Covid-19, Aviation And Community Responsibility


What a difference a few days makes. I pushed the button on the previous blog about the impact of COVID-19 on aviation last Friday at 3:57 p.m. At the time, there were 148 known cases in the U.S. Today, there are 1323, a number that’s likely to be underestimated because U.S. testing remains limited, cumbersome and lengthy. If the virus is following the same exponential curve it has everywhere else, the true number is likely four times that.

Airlines have already reduced capacity and last night, President Trump ordered a 30-day restriction on airline travel from Europe’s Schengen Area countries—the ones with no borders. The U.K. and Ireland are excluded. The North Atlantic is the core of the international travel market for the airline industry and the impact of this restriction will be substantial.

The restriction applies to passengers, not flights, and specifically foreign nationals from the Schengen countries. Americans can continue to fly from Europe, but they’ll be routed through designated airports. I suspect many passengers—foreign nationals or Americans—will just cancel plans entirely and with fewer or no passengers, many flights will also be canceled. Delta, American and United have all cut flights and report drops in bookings of up to 35 percent.

Although airlines are parking airplanes, they have not yet announced furloughs. But for the time being, the hot pilot hiring binge is likely to pause. Whether that dents the equally vibrant flight training industry remains to be seen. This crisis won’t last forever, but I doubt if it will blow over in a month or two, either. I think all of us need to dig in for a slog.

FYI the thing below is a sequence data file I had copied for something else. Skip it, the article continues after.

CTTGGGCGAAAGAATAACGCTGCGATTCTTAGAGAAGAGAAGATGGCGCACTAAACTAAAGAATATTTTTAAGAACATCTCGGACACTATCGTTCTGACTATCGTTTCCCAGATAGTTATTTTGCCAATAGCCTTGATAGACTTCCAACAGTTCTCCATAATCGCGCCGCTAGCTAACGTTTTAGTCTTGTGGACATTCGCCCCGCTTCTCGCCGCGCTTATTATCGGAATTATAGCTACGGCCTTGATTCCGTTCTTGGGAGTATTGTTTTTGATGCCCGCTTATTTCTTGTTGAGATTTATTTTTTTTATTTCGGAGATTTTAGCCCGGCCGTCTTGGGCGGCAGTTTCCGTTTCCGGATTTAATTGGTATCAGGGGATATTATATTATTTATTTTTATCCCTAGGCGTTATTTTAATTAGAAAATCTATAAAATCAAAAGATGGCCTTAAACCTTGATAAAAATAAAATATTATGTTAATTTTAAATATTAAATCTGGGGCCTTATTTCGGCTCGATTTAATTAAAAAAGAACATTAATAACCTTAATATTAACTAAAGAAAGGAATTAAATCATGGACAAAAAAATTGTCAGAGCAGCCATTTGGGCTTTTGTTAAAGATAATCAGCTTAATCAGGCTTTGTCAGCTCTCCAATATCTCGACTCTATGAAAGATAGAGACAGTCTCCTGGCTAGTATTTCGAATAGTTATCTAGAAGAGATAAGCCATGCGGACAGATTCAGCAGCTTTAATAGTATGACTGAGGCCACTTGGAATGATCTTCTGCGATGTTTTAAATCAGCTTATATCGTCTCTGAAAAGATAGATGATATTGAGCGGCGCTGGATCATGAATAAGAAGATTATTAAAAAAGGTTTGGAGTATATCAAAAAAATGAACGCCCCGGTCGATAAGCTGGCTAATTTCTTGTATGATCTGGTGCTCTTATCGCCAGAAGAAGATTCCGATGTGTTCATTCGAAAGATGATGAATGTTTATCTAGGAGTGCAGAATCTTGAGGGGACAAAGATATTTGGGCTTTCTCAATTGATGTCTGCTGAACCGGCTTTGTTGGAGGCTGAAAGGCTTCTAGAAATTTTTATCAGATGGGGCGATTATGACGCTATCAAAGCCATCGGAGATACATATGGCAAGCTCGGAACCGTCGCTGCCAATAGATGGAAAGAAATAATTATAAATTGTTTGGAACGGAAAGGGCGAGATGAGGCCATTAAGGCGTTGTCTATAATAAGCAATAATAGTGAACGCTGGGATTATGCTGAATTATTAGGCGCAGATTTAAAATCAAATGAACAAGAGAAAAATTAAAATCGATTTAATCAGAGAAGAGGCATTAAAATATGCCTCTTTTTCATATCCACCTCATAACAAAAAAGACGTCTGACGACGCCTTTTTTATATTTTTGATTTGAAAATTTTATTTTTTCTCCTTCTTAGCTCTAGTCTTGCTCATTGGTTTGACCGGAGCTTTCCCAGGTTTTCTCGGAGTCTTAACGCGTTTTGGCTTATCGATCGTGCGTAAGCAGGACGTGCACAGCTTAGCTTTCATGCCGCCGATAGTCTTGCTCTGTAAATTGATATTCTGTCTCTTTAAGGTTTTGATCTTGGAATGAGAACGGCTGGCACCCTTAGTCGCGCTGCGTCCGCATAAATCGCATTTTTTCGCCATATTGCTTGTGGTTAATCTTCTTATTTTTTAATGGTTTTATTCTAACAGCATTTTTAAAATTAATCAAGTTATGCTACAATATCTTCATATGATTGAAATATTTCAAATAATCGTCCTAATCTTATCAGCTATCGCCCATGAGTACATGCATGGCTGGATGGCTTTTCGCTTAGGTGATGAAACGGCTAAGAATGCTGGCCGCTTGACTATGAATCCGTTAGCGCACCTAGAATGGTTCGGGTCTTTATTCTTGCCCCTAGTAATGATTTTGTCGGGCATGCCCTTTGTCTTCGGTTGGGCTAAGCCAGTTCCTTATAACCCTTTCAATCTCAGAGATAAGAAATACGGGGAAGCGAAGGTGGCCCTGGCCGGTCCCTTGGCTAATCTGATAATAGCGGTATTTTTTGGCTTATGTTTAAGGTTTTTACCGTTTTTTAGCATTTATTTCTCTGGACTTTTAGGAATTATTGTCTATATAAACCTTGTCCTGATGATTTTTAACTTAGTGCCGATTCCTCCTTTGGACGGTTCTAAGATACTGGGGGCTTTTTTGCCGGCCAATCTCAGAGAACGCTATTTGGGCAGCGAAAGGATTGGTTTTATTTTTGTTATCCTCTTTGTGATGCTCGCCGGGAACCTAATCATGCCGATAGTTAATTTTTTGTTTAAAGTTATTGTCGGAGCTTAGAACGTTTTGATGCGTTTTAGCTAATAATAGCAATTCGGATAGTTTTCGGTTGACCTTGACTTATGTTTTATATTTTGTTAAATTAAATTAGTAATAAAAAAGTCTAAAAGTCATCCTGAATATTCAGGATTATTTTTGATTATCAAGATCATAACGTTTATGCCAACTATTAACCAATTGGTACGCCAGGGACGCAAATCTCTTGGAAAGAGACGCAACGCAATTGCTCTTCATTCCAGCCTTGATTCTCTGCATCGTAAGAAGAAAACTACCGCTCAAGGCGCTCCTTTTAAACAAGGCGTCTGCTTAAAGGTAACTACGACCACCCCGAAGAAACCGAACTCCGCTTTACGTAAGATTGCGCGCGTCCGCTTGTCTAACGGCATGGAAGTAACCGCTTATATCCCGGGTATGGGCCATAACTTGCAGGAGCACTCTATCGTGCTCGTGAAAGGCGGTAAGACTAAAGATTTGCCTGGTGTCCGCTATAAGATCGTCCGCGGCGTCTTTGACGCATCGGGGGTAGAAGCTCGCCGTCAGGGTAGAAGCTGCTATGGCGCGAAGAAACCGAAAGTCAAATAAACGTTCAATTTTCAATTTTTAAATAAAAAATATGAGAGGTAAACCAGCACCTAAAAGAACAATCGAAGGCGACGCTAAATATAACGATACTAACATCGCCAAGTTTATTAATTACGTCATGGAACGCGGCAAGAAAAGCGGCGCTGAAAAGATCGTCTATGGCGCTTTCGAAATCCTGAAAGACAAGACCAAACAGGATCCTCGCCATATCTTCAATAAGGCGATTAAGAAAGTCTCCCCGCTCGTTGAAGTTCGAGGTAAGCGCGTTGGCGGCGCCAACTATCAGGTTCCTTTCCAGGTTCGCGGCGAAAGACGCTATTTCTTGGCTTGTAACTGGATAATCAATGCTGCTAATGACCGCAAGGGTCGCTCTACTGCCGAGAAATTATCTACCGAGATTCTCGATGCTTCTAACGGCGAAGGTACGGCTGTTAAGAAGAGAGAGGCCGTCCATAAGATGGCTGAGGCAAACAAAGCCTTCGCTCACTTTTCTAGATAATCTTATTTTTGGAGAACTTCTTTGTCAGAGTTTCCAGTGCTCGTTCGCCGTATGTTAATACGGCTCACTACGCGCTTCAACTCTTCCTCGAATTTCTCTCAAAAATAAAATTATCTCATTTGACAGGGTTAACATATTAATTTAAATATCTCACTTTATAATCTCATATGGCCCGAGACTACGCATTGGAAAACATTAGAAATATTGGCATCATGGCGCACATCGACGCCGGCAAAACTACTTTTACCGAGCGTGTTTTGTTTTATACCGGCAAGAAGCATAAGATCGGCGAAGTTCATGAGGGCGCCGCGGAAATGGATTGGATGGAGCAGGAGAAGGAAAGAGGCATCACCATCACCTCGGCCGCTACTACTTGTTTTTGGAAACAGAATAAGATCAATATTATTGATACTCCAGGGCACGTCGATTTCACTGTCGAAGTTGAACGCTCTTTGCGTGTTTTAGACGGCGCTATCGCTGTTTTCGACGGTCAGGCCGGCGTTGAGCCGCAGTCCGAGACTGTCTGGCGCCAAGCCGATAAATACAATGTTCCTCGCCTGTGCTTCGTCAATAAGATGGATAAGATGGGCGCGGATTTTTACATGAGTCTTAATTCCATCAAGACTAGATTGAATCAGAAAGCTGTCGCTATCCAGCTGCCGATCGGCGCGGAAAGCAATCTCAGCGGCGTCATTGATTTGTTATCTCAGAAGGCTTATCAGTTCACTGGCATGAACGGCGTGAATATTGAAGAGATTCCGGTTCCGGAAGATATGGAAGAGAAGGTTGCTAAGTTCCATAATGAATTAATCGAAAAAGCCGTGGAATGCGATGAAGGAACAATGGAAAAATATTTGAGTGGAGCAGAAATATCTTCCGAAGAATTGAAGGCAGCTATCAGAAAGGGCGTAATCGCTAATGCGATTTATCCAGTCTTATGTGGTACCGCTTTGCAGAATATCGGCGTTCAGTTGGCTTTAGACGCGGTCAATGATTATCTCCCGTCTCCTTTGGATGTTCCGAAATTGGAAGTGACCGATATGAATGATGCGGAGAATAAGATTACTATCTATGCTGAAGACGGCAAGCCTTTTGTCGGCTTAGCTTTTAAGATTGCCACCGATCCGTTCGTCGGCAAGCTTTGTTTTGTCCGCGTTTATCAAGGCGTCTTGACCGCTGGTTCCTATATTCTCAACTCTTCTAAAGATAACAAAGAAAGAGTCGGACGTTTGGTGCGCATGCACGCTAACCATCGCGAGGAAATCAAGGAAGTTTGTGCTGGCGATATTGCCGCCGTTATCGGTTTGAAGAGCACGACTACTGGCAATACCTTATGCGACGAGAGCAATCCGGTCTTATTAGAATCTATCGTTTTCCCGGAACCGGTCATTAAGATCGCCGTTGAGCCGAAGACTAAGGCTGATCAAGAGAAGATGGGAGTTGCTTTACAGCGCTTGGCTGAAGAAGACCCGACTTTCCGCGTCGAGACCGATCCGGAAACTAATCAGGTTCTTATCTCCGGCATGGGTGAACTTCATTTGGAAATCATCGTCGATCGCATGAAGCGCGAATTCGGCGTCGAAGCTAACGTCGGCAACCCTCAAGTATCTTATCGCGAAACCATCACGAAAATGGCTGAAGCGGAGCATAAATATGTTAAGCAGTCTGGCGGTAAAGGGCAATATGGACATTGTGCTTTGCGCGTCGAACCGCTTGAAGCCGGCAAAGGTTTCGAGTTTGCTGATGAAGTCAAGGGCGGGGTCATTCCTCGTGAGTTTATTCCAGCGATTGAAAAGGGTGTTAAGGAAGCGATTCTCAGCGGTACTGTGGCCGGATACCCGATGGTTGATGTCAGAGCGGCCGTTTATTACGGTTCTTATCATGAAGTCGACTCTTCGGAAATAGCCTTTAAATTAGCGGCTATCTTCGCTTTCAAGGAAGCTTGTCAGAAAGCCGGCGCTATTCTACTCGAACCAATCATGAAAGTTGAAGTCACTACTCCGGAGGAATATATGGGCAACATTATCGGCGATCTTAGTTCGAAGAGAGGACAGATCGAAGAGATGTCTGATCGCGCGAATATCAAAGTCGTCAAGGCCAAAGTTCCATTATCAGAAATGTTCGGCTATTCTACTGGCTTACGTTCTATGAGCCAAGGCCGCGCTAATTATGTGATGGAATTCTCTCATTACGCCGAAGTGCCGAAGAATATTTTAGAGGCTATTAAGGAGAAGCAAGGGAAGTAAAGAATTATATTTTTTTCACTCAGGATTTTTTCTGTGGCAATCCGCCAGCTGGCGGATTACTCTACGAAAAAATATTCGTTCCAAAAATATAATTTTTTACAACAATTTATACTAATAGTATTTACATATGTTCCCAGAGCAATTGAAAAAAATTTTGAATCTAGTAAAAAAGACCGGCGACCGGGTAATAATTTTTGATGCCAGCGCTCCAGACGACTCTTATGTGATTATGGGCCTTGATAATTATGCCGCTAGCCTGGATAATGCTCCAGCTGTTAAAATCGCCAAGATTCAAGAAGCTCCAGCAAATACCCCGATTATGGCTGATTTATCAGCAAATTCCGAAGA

In the course of reporting on this story, I came across a quote from Dr. Anthony Fauci. You of course know who he is: head of the National Institute of Allergy and Infectious Diseases; the go-to guy for questions about epidemics. Here’s what he said on Tuesday: “We can’t be doing the kinds of things we were doing a few months ago.” If that sounds a little oblique, let me translate. He wasn’t referring to handwashing. He’s signaling that social distancing—maybe aggressive social distancing—is coming and we all have a role to play. It means that if the coming shows—Sun ‘n Fun and even AirVenture—are on your radar, you have a decision to make. We, as a news organization, won’t be attending Sun ‘n Fun. AirVenture is too distant to decide at this juncture. As I was writing this blog, Florida governor Ron DeSantis urged organizers in the state to shut down events that will draw large crowds. No word from Sun ‘n Fun on what they’ll do.